Historians and Treaty of Versailles

Satisfactory Essays
Anthony Wood , Europe 1815-1960 (1986)
The fundamental significance of Versailles was emotional rather than rational. Allied statesmen, urged on by the pressure of public opinion, have made peace in spirit of revenge and not to guarantee national security.
Lentin, Guilt At Versailles (1984)
The Treaty of Versailles should have made the victors either to conciliate the enemy or destroy them. The Treaty of Versailles did neither. It did not pacify Germany, still less permanently weaken her, appearances notwithstanding, but left here scourged, humiliated and resentful.
William Carr, A History Of Germany 1815-1945 (1985)
Severe as the Treaty of Versailles seemed to many Germans, it should be remembered that Germany might easily have feared much worse. If Clemencau had had his way instead of being restrained by Britain and America the treaty could have been much worse for Germany.
Wolfgang Mommsen
In hindsight, Germans wouldn't consider the Treaty of Versailles a really unbearable treaty. | | |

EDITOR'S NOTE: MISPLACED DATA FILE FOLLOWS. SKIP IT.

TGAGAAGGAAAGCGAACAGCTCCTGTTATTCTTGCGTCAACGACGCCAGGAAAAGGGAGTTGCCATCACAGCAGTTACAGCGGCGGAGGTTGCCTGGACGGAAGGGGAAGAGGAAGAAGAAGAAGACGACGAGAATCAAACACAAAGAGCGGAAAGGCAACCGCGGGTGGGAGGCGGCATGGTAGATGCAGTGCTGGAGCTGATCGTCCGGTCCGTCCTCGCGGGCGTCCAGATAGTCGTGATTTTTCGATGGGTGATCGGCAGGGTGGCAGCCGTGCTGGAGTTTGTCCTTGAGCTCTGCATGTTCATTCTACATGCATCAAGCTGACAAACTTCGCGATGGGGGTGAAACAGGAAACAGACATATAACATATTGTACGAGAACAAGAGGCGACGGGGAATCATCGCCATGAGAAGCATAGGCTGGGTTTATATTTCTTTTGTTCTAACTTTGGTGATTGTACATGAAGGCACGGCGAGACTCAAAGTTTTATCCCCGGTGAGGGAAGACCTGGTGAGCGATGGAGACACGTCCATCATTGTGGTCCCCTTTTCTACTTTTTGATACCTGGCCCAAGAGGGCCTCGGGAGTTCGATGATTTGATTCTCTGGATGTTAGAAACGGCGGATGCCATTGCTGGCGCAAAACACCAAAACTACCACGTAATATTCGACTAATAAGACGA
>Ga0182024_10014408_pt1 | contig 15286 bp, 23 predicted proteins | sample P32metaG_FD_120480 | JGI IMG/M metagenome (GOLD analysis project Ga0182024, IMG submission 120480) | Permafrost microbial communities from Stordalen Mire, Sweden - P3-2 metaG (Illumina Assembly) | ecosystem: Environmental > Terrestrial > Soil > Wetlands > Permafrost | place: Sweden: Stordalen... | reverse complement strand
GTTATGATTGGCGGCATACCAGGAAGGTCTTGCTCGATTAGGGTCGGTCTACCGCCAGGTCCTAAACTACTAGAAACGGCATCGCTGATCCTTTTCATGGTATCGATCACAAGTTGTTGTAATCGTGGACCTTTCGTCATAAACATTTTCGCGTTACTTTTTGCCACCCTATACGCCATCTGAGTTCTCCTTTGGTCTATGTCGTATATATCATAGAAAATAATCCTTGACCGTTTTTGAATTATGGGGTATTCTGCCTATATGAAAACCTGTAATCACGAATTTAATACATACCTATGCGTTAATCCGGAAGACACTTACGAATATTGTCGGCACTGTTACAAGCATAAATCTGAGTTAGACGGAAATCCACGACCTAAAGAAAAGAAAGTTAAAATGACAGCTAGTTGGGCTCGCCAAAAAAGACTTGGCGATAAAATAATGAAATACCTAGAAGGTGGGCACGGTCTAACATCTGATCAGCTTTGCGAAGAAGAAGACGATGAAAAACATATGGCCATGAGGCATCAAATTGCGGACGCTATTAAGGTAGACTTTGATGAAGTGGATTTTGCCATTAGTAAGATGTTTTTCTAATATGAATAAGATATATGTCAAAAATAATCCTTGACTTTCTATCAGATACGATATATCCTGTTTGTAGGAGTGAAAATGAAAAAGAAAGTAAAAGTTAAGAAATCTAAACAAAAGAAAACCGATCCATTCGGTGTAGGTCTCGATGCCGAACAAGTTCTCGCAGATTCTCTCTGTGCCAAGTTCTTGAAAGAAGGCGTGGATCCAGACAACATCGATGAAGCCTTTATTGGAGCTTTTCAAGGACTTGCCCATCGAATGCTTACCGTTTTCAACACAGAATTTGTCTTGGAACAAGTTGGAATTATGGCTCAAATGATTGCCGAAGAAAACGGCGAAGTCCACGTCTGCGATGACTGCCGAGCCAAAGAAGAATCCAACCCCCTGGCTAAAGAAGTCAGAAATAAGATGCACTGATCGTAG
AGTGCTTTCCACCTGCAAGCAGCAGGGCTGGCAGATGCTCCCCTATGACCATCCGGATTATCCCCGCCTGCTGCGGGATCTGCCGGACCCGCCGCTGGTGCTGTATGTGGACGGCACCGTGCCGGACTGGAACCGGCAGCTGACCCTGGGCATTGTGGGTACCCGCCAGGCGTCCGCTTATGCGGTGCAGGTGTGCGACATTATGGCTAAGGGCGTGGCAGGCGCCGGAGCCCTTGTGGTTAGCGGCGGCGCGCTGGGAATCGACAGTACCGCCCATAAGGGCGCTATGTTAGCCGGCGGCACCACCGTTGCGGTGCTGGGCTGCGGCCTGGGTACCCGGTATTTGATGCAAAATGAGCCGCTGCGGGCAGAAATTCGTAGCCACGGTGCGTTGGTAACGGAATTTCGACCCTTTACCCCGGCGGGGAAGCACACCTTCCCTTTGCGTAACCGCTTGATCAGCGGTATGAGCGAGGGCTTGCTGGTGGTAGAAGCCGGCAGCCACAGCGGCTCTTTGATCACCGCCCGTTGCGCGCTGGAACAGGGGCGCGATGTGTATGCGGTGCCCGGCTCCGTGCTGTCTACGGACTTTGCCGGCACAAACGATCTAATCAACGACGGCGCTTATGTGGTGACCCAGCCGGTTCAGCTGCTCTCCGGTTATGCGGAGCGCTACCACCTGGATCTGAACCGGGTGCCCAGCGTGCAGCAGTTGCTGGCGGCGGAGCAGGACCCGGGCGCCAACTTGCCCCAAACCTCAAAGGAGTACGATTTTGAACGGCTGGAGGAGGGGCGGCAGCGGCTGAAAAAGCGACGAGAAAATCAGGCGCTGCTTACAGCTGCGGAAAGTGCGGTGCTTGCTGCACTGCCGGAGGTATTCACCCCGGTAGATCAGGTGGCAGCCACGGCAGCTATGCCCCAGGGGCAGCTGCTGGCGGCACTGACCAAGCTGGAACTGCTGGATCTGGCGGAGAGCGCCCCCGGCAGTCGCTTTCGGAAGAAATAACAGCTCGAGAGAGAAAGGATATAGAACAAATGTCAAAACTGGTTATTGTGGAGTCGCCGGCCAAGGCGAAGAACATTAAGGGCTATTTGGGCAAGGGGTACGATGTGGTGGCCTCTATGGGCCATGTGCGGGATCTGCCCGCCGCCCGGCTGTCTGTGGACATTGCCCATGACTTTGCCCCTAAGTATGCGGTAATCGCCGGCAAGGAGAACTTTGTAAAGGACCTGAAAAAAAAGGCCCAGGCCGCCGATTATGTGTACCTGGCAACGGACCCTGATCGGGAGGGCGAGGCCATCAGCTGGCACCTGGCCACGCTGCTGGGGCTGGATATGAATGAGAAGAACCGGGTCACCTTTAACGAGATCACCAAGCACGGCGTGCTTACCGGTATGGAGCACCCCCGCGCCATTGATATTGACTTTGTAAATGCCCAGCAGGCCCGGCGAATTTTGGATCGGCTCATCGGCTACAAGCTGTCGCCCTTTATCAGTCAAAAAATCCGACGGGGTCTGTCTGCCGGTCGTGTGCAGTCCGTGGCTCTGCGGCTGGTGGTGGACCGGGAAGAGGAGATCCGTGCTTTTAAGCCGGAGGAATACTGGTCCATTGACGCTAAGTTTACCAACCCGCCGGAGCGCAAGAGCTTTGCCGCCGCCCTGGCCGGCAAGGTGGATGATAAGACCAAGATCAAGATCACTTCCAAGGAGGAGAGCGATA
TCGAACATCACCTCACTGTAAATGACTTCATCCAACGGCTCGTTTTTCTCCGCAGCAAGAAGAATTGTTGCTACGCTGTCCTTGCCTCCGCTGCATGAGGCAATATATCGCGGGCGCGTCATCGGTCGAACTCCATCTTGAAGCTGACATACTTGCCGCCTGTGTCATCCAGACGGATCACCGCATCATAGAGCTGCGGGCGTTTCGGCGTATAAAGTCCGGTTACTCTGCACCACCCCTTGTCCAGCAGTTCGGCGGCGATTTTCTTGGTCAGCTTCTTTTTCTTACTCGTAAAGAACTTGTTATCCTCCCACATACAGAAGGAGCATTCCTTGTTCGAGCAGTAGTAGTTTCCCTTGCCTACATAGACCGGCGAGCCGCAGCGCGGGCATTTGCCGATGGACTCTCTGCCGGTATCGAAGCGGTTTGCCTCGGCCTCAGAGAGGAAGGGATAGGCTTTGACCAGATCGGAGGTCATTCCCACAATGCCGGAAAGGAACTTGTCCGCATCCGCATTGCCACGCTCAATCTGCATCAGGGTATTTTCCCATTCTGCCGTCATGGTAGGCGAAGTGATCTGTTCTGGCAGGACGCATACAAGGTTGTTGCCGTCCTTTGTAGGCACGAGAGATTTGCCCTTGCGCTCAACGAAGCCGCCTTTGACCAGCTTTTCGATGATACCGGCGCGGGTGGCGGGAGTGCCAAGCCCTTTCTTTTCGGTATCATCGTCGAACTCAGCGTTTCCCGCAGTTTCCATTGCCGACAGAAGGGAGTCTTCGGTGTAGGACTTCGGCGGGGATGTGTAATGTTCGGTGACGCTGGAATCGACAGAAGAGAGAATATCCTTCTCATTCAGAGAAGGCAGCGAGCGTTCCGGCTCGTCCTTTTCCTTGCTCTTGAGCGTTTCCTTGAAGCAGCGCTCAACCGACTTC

"Some of the stipulations, especially with regard to reparations, are very problematic, because the allies themselves couldn't agree upon how much should be paid and when and how. And that, of course, has to do with the fact that the Americans insisted on the repayment of their credits to the allied powers.
"Basically, I think one can say the Treaty was harsh, but understandable. It created in Germany a political climate in which it was exceedingly difficult for a democratic system to develop. Somewhat less harsh treaties certainly would have been good, on the other hand. The allied governments were under the pressure of their own public, which demanded the Germans to pay for it all.
Naill Ferguson * More of a Revisionist historian * Treaty of Versailles was “relatively lenient”
J.M. Keynes * Economist wrote widely during and after Treaty of V. * Saw the reparations as particularly damaging and argued that t affected the entire continent

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